Understanding your new cat

Cats all have unique quirks which develop over time. Learning a few common traits will help you to begin understanding your new cat

Cat acting nervously and hiding

If you have not kept cats before, you will be unaware of some universal behaviours, and your new cat will probably be a very different character to any other cats you may have spent time with. Understanding some basic cat behaviour will help the settling in process for the first few weeks and help you to get to know your cat's personality.

Rubbing, scent and smell

Cats use scent a great deal as a method of communication but unfortunately, our sense of smell is not as well developed so much like cats cannot 'speak english', we cannot 'smell cat'. This barrier does not stop us from talking to our cats, and it does not stop cats from using scent. The most obvious signs of scent being used is when a cat is marking objects to let others know that it 'owns' them. This includes its human owners and when a cat is rubbing up against you or reacts positively to being stroked under the chin or on the side of the face, it is probably depositing scent on you. This is why your cat will know if you have been in contact with other cats, or other animals. Your cat is also more likely to rub against you if you have been away for a while or have just washed, as its scent marks on you will have been reduced.


Cats can sleep for a remarkable amount of time, often up to 18 hours a day, so don't be surprised if your cat seems to sleep a lot. In time your new cat will probably get used to a routine of sleeping during the day and getting up for mealtimes and playtimes. Cats are naturally nocturnal but domestic cats who do not have 24hr access to the outside world will often adapt to human daytime activity and sleeping at night.


Cat looking interested at toy
Playing puts you and your cat at ease with each other
Play is very important for exercise, mental stimulation, and bonding and time should be set aside every day for a little bit of play with your cat. How your cat prefers to play depends a great deal on its early upbringing as a kitten. A well balanced cat who knows how to play without causing harm through biting or scratching, has usually spent plenty of time playing with its siblings as well as being handled by humans. The best way for a cat to learn boundaries of play is from its litter-mates, since they are of the same size, strength, and pain threshold. The vast differences between a human and a kitten means that it is impossible to learn a mutual level of 'fair play'. What this means is that if your cat is a bit too rough with its claws or teeth, the easiest thing to do is simply use toys which do not involve direct contact such as string toys, batting or chasing toys.

Your cat will give signs that he wants to play by playing himself, looking at you expectantly, or by gentle biting or swiping when being stroked. Playtimes can usually be incorporated into a daily routine so that your cat knows evenings or after breakfast are good times to start playing. Remember that play is a way of reinforcing behaviour - if you don't want your cat to attack your hands, don't waggle your fingers during play. If your cat does not want to play, he won't play.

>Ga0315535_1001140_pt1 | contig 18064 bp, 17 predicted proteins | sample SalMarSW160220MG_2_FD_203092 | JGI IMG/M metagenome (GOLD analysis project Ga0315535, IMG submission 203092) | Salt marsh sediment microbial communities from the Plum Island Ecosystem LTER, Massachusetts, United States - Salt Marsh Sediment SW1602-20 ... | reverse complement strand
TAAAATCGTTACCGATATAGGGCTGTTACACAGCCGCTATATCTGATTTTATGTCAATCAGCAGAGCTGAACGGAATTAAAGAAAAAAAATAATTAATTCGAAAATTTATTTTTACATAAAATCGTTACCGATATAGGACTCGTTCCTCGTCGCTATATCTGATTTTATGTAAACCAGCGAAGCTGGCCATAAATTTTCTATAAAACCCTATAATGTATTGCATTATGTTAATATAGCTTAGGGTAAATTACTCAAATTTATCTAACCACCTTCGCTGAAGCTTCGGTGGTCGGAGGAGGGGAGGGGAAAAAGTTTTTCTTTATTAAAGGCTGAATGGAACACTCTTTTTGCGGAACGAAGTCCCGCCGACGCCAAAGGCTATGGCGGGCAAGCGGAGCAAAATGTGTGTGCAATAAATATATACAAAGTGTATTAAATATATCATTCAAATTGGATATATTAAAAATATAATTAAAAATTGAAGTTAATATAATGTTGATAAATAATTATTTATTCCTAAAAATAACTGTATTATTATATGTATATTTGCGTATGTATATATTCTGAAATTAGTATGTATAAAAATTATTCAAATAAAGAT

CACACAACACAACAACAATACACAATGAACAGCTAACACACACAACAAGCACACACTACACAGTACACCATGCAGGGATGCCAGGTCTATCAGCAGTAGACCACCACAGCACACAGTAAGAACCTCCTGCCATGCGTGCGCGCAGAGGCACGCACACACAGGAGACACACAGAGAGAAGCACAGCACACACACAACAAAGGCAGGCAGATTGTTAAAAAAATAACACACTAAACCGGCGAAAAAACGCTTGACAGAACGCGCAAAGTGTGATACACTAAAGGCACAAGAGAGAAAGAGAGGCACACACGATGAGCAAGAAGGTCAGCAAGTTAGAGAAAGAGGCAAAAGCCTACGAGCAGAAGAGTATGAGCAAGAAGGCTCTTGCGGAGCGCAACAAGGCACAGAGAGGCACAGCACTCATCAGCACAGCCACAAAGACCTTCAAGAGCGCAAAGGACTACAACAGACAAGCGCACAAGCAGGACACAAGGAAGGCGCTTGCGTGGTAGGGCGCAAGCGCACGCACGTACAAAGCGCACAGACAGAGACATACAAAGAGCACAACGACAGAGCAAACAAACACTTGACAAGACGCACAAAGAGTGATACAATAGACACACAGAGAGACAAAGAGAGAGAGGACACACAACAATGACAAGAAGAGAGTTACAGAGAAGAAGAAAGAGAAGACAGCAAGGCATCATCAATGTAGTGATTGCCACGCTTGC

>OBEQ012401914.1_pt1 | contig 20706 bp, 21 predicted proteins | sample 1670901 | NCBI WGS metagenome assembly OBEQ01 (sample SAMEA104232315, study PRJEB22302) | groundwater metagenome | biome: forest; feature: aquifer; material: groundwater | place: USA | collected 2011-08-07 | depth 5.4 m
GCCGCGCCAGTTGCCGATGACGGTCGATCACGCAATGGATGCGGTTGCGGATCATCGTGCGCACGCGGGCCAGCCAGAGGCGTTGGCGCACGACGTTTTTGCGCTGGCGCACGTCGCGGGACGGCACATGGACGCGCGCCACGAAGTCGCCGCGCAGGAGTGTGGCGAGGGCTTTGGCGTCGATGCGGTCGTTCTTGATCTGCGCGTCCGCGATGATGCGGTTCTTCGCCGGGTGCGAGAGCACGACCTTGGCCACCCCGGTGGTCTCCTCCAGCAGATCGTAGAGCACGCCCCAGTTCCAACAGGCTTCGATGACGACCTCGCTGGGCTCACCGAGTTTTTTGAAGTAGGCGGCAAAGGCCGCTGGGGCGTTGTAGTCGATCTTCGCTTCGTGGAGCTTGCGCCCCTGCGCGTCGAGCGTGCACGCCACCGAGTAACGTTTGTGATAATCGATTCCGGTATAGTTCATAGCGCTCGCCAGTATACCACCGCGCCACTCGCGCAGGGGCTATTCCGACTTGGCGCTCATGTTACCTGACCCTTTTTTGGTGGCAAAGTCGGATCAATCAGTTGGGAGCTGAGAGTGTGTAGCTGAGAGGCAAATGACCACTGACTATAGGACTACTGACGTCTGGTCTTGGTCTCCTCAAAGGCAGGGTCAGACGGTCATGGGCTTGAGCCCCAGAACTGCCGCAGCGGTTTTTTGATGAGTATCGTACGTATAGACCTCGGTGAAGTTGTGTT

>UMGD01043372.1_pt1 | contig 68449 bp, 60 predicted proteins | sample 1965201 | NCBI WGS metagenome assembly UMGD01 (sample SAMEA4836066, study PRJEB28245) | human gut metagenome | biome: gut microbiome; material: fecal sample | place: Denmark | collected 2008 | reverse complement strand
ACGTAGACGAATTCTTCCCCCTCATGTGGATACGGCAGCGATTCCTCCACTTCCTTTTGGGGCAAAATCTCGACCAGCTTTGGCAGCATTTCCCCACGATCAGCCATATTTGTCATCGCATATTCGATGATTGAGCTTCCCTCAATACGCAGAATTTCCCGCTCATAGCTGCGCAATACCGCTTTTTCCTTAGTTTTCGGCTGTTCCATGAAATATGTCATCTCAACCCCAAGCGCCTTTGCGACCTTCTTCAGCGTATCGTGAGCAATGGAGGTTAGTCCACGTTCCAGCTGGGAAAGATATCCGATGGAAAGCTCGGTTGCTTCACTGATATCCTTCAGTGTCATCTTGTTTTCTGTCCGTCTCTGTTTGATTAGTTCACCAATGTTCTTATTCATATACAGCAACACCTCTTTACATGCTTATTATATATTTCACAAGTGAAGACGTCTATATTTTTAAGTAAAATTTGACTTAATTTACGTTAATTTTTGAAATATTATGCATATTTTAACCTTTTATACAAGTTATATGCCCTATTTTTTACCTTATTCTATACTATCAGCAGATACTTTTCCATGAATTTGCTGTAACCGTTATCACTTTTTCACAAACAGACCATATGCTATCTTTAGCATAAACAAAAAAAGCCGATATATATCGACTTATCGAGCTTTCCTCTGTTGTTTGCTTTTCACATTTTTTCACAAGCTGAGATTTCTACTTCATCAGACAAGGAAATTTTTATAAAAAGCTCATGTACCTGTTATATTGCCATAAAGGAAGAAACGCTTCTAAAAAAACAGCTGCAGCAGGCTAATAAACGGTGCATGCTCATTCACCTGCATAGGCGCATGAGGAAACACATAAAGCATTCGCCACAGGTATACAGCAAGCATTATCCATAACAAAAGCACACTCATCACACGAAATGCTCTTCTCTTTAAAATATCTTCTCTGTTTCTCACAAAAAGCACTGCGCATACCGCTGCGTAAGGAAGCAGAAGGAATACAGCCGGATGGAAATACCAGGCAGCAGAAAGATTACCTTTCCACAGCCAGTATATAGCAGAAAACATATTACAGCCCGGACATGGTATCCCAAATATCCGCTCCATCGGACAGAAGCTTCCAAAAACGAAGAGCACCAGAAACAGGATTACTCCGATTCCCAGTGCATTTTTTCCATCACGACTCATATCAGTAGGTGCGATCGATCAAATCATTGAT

Talking to your cat

Although we all know that our cats have no idea what we are saying, we still like to think that they understand us. Sometimes this is partially true and cats will learn to recognise calls if they are associated with good things, like meal-times. This can be a useful tool - a cat which associates calls with food is more likely to come in from outside when called.
Your cat will also talk to you, the amount depends on the breed type and individual cat, and again whilst we do not understand the exact 'words' we can usually work out what the cat wants with some practice. Most of the time a cats meow is in relation to wanting attention, food, or to be let outside.

Feeding & drinking

Cats often prefer running water to still water. This is an evolutionary instinct - in the wild running water is oxygenated and more likely to be safe to drink than still water. However, all cats should be capable of drinking from a standing bowl of water. Most cats drink very little, especially those fed mainly on 'wet' foods, and often prefer to find their water elsewhere, so don't be worried if your cat does not appear to be drinking much.

Cleaning and grooming

Cats like to keep themselves clean and will regularly sit and groom themselves. The action of cleaning by licking the fur not only removes debris but also stimulates glands which produce 'sebum', an oily secretion which has several functions including coat waterproofing, vitamin D production, and scent marking. In hot weather, grooming can also help to cool the cat by applying saliva to the coat. Over-grooming is possible and if there is noticeable hair loss or damage then the situation needs to be remedied, and keep a look out for excessive scratching which may be a sign of fleas or other irritation.

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